The Supreme Court heard oral arguments on October 7 in Google v. Oracle, which involves a Federal Circuit decision that we have discussed here. The primary question is whether the code of application programming interfaces (APIs) is protectable under copyright law, as Oracle maintains, or whether it is strictly functional code that is protectable, if at all, under patent law, as Google argues. The case stems from Google having copied 11,000 lines of JAVA declaring code – the code that identifies JAVA routines that can be invoked by programmers -- in creating the Android operating system.
On this question, the justices usually considered conservative, such as Justices Gorsuch and Kavanaugh, appeared to favor Oracle, while liberal justices like Justices Breyer and Sotomayor appeared to favor Google. The US Assistant Solicitor General spoke in favor of Oracle’s position.
The parties agreed that a decision favoring the other side would cause the sky to fall. In Google’s view, the entire software industry has evolved on the assumption that declaring code of APIs is free to copy, and that it would be unwise to void these settled expectations. In the view of Oracle and the Solicitor General, allowing such copying would undercut the copyright protection of software that has made the United States a world leader in the industry.
The justices considered whether the Court of Appeals acted properly in overturning a jury finding of fair use. While there is no record of why Google’s use of Oracle’s code was found to be fair, the trial court, in confirming the jury’s determination, suggested that Google’s use was transformative, creating a mobile phone platform out of a desktop environment, and that Google had not harmed Oracle’s desktop market for Java.
According to Oracle, the court of appeals acted properly in reversing that decision because, while the jury’s findings of fact must be respected, the ultimate question of whether the use is “fair” is a question of law that judges should make. Google, with billions of dollars at stake in this case, argues otherwise, although it could cite few cases to support its position.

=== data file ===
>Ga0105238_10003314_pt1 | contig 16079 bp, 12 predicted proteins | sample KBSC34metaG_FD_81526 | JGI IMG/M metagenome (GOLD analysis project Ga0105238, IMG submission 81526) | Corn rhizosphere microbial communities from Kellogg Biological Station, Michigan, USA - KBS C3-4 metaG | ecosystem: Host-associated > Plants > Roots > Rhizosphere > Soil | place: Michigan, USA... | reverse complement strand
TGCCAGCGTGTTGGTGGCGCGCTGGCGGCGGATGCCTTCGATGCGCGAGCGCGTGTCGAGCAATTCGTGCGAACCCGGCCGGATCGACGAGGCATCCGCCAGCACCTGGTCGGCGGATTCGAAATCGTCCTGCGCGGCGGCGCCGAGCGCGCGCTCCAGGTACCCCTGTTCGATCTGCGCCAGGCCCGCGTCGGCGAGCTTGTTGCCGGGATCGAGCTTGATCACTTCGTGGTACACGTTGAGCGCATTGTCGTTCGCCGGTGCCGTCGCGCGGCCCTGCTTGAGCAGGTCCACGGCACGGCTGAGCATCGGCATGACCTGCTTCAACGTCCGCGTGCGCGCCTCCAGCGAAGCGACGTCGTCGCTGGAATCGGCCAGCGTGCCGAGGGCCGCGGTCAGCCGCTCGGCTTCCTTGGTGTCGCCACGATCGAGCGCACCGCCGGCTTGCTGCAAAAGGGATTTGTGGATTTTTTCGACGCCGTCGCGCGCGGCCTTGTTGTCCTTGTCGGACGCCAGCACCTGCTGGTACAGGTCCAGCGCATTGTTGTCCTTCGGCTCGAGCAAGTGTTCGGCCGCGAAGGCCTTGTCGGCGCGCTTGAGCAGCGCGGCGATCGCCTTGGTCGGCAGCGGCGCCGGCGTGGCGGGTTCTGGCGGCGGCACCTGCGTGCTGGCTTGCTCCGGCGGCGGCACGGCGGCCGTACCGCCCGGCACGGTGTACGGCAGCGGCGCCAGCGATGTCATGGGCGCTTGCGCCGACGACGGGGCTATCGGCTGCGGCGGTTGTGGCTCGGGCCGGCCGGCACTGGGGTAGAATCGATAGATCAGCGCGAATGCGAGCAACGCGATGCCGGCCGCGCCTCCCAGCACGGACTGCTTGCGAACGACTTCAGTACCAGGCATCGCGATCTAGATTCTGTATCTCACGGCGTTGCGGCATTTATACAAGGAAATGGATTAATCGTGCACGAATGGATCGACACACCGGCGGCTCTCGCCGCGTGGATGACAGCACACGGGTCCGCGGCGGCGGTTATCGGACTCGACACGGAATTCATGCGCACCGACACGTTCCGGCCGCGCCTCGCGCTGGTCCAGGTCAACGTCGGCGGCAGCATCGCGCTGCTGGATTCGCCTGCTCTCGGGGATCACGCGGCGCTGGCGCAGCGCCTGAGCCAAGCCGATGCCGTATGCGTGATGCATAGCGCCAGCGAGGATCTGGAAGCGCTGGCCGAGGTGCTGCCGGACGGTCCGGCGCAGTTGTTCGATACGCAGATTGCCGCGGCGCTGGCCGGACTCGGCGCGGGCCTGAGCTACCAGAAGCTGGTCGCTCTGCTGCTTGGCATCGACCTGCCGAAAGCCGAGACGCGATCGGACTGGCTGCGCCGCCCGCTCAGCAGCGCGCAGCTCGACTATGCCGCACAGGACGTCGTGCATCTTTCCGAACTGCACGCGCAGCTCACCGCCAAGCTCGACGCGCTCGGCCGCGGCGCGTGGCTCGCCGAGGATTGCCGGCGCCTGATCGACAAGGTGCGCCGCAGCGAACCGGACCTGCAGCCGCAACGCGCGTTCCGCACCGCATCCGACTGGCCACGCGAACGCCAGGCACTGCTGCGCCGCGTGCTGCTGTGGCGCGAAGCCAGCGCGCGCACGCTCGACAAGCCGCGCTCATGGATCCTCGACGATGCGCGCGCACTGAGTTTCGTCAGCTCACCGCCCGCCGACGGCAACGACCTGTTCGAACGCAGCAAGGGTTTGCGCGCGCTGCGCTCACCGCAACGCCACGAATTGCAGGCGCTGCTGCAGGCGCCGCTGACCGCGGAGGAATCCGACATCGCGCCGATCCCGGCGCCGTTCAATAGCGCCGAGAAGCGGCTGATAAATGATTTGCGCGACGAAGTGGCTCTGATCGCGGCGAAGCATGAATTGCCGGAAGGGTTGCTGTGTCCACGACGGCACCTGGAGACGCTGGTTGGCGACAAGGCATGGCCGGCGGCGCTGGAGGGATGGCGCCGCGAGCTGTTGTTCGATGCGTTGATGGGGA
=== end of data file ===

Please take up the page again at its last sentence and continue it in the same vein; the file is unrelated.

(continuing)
The biggest question is whether the Supreme Court is ready to take on the copyright question. It requires an almost metaphysical differentiation between what, in the software world, is expressive and what is merely functional. It could kick the can down the road by asking the Court of Appeals to reconsider its fair use ruling with more deference to the jury. That result would disappoint those seeking clarity on the copyright question and, as the Assistant Solicitor General argued, allow juries to make potentially inconsistent decisions on critical policy issues.
This case also revives a long-standing question of whether copyright protection extends to the structure, sequence and organization (SSO) of software, or whether it is limited to the precise code used to create that SSO. The justices repeatedly asked whether the standard QWERTY keyboard layout might have been protectable, thus creating a monopoly on typing.
Counsel to Oracle responded that Oracle’s SSO involved 30,000 programs organized in a particular way, and that the originality of such a complex structure should not be compared to a keyboard layout. Regardless of the outcome, any decision in this case based on copyright will likely refer to the QWERTY keyboard, as befuddling as that analogy may be.
Because the Court now has eight justices, it is possible that this case will have the same result regarding copyright protection of SSO as happened in in 1996 in Lotus v. Borland: a 4-4 deadlock that fails to resolve the issue. We will find out in the coming year and cover the decision when it comes down.
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